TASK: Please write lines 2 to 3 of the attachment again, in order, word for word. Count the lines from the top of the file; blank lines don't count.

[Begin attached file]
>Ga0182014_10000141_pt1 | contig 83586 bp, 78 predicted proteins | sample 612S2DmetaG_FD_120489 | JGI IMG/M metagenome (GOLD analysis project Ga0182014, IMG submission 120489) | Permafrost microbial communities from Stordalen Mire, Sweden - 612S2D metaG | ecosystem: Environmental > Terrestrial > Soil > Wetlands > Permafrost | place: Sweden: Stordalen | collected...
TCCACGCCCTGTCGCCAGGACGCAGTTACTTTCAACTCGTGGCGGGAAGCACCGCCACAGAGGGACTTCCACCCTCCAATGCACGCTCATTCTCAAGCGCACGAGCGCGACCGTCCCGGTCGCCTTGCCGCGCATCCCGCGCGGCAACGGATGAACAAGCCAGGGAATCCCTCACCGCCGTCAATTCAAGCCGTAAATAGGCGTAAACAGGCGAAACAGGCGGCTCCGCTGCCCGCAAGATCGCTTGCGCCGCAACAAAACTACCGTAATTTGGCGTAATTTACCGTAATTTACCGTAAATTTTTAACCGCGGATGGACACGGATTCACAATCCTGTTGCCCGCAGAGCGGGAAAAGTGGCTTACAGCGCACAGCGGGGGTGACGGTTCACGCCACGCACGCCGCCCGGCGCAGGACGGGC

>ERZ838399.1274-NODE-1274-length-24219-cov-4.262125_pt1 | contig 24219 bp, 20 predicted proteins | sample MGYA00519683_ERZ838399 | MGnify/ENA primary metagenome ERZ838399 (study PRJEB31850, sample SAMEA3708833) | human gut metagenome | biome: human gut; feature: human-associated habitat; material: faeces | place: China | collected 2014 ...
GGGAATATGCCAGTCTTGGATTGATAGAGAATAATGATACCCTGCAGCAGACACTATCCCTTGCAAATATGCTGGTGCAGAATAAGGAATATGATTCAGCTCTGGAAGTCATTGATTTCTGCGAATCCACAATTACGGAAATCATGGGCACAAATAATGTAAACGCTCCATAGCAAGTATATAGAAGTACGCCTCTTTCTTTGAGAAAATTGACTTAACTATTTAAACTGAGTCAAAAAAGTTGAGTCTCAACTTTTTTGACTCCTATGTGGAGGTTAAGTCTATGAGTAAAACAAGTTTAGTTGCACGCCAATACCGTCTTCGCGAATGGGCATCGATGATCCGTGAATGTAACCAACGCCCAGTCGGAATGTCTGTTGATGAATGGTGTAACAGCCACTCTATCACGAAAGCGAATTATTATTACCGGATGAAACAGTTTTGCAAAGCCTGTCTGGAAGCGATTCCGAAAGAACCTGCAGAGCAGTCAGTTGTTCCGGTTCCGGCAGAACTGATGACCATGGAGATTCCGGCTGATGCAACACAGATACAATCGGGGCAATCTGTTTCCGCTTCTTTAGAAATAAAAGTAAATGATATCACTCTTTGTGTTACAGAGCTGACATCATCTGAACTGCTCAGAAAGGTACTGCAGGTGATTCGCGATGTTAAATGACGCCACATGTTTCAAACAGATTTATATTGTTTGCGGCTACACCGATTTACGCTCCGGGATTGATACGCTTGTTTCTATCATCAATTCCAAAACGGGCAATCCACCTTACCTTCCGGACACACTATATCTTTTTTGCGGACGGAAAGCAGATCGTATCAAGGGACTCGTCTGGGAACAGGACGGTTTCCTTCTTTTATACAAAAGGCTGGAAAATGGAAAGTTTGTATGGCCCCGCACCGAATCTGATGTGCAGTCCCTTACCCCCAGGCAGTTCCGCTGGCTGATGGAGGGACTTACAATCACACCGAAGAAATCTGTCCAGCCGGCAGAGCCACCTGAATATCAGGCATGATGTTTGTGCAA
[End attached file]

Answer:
TCCACGCCCTGTCGCCAGGACGCAGTTACTTTCAACTCGTGGCGGGAAGCACCGCCACAGAGGGACTTCCACCCTCCAATGCACGCTCATTCTCAAGCGCACGAGCGCGACCGTCCCGGTCGCCTTGCCGCGCATCCCGCGCGGCAACGGATGAACAAGCCAGGGAATCCCTCACCGCCGTCAATTCAAGCCGTAAATAGGCGTAAACAGGCGAAACAGGCGGCTCCGCTGCCCGCAAGATCGCTTGCGCCGCAACAAAACTACCGTAATTTGGCGTAATTTACCGTAATTTACCGTAAATTTTTAACCGCGGATGGACACGGATTCACAATCCTGTTGCCCGCAGAGCGGGAAAAGTGGCTTACAGCGCACAGCGGGGGTGACGGTTCACGCCACGCACGCCGCCCGGCGCAGGACGGGC

>ERZ838399.1274-NODE-1274-length-24219-cov-4.262125_pt1 | contig 24219 bp, 20 predicted proteins | sample MGYA00519683_ERZ838399 | MGnify/ENA primary metagenome ERZ838399 (study PRJEB31850, sample SAMEA3708833) | human gut metagenome | biome: human gut; feature: human-associated habitat; material: faeces | place: China | collected 2014 ...